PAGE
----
Guide: Vaccination 101 – Making sense of the vaccines needed

Once upon a time, I remember feeling very lost regarding vaccinations and finding little information on it. MMR? MMRV? 5 in 1? 6 in 1? Those were alien concepts to me and I had to ask around and research to figure out what’s going on. The purpose of this post is to shed some light on it.

According to KKH, the required vaccinations that a baby needs is as below:
1. Tuberculosis (BCG)
2. Hepatitis B (HepB) – 2nd and 3rd dose is part of 6 in 1
3. Diphtheria, Tetanus, Pertussis (DTaP) – Part of 5 in 1 and 6 in 1
4. Poliovirus (IPV) – Part of 5 in 1 and 6 in 1
5. Haemophilus influenzae type b (Hib)
6. Measles, Mumps, Rubella (MMR)

Optional vaccines are:
1. Pneumococcal Disease
2. Rotavirus
3. Hepatitis A (HepA)
4. Varicella (Chicken Pox) – Part of the MMRV jab

We opted for the 5 in 1 jab and MMRV. We opted for 5 in 1 because it was offered free at polyclinics but it was quite heart breaking seeing Baby E wail after taking 2 jabs one after another at the polyclinic. She developed a high fever after that. If I can turn back time, I’d have opted for 6 in 1.

Some good to knows:
1. Required vaccines are offered free at polyclinics for Singapore citizens. BCG is given free at the hospital before the baby is discharged. There is a priority queue system at the polyclinics for babies and the immunisation room is located at a separate area typically. Hence, it could actually be faster to do it at the polyclinic rather than wait at a pediatrician’s office. The downside is that Saturday appointments are hard to come by and the wait could be longer. For weekday appointments you will have to take leave. =(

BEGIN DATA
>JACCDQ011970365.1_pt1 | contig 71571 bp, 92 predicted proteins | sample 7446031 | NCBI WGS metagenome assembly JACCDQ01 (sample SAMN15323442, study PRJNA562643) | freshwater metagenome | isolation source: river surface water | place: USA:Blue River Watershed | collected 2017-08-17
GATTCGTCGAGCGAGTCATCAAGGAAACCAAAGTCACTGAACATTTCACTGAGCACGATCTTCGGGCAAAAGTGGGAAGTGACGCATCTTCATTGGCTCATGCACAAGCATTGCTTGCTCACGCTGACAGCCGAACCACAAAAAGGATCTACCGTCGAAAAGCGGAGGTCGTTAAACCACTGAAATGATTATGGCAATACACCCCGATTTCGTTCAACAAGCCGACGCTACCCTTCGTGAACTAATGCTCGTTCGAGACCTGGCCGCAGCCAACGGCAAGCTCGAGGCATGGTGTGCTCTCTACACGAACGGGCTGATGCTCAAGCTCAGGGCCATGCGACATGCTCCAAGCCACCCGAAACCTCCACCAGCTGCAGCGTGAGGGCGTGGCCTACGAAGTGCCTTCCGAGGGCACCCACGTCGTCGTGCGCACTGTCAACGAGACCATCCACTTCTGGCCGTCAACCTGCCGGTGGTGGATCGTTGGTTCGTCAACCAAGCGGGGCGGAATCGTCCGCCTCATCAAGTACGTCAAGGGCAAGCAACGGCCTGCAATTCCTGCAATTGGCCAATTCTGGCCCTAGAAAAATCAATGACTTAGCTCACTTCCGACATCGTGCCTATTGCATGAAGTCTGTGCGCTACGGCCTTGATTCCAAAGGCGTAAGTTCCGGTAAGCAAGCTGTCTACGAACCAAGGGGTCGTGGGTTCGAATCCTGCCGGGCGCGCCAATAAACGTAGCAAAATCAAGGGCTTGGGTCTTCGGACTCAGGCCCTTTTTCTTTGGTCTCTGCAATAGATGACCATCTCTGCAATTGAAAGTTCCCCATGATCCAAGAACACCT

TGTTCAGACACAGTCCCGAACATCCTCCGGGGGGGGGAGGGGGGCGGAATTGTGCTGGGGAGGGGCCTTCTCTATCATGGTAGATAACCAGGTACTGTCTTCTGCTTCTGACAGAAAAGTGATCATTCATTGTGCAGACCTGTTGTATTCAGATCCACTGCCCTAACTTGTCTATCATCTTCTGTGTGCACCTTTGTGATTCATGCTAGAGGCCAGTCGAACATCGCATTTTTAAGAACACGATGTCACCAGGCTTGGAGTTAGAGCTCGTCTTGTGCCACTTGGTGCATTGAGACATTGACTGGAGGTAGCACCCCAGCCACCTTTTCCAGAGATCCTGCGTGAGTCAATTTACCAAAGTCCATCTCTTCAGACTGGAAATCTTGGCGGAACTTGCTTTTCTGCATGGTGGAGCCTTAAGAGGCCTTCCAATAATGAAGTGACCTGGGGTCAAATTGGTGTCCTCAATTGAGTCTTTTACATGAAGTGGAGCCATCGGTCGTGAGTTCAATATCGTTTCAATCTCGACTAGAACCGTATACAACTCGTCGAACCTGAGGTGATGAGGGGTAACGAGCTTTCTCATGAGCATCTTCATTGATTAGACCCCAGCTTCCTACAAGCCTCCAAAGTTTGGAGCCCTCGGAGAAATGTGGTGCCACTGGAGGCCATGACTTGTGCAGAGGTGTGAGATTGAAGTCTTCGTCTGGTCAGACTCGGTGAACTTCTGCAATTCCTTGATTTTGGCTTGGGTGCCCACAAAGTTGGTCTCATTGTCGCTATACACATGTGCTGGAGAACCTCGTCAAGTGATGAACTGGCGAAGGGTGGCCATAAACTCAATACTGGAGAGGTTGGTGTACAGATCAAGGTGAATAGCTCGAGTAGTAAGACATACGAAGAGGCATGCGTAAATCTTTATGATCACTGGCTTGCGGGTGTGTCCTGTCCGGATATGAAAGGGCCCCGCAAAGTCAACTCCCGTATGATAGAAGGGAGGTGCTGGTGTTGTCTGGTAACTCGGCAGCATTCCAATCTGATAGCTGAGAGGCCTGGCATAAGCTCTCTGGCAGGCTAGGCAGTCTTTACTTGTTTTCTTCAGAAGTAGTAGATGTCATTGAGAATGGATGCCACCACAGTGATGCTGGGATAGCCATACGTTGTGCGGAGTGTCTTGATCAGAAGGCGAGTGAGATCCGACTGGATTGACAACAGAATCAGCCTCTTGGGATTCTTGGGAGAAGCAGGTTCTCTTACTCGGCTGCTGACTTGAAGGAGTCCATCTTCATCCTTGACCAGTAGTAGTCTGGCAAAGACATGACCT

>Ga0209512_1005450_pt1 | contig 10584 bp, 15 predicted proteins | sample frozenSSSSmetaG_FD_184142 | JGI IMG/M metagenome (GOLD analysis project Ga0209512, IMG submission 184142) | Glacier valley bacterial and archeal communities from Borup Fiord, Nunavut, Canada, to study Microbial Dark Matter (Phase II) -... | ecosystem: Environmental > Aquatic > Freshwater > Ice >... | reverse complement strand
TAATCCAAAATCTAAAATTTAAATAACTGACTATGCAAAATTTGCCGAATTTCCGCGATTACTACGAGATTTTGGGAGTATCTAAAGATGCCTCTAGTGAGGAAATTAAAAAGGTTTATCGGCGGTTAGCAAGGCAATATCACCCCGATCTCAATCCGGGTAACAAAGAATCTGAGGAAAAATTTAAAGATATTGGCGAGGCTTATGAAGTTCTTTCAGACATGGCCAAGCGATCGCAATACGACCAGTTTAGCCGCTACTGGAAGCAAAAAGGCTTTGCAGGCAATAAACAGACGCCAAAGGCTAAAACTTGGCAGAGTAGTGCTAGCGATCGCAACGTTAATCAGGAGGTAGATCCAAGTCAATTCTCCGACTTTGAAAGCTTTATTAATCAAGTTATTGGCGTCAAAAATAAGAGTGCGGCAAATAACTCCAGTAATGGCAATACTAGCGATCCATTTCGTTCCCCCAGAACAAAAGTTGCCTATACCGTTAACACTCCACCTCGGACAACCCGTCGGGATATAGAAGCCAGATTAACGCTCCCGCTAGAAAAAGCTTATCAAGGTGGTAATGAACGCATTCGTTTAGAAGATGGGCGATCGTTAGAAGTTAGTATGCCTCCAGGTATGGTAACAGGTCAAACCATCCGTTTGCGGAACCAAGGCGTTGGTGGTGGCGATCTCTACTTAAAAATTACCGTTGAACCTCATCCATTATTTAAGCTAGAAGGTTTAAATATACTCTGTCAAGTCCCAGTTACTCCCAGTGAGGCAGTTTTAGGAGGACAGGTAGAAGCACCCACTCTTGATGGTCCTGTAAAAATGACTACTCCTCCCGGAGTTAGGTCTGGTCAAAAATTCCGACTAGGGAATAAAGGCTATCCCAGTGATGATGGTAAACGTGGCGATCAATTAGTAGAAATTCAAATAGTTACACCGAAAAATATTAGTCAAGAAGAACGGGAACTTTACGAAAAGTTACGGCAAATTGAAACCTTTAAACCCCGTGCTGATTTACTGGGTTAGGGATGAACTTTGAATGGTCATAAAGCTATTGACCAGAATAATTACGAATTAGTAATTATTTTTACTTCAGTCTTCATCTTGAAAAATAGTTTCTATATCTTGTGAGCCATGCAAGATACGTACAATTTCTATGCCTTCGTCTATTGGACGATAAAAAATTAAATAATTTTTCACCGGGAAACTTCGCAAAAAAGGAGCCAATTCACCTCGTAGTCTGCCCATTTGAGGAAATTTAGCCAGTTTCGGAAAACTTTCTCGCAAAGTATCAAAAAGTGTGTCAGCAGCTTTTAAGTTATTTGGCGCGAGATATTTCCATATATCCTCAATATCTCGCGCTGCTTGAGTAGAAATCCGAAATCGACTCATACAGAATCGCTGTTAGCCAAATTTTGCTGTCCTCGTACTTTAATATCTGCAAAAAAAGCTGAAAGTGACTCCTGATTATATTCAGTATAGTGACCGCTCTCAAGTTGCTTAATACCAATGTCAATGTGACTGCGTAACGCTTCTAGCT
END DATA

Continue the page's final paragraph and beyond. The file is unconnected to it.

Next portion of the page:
2. Rotarix must be given before 8 months of age. Interval between the 2 doses is 8 weeks so the latest you have to start is about 6 months of age. Those who intend to send the kid to childcare, please do consider doing this vaccination. It’s an oral vaccine so it’s quite painless.

3. Polyclinics offer 5 in 1 jabs so you will have to pay if you want to do 6 in 1. Similarly, polyclinics only offer MMR free so if you want to do MMRV, you have to pay.

4. There can be some side effects after you take the jabs. Most common being fever. Baby E had spots after doing MMRV.

5. The kid becomes sensitive to clinic visits by 12 months so visits during 12-18months may be traumatizing for you and the kid. You should be done with all jabs by 18months. A tip to make clinic visits easier is to buy him/her a toy doctor set. Baby E used to scream and thrash once we enter a clinic but after she got the doctor set, she started to accept doctor visits because it gives her a chance to analyse how the doctor uses his/her equipment.

1. Overall cost: $0 if your child is a Singaporean and does the standard vaccines at the polyclinic. It will cost about $1200 to do the whole set of required vaccinations at a private clinic. I expect it’ll cost more now given that this price was from 2 years ago.

2. Rotarix: Rotavirus vaccine cost $95 a dose. Entire course is 2 doses. We did this at a private clinic and it’s an oral vaccine.

3. Pneumococcal cost $150 per jab, 3 doses. This was done at the polyclinic and we used Medisave to offset the cost.

4. MMRV cost $125 per jab, 2 doses. We did this at a private clinic.


It boils down to the parents’ decision regarding whether to get the optional vaccines and where to do all the vaccinations. For us we chose to do this at the polyclinic because it’s one of the perks of being a Singaporean. For the optional vaccines, we did them at the private clinic if there is no benefit doing it at the polyclinic. I appreciated the flexibility of bringing the kid in to the clinic downstairs at night for a jab. So hassle free! All in all, am just glad that the vaccination phase is over. It was probably more painful for me to watch her get a jab than getting a jab myself.

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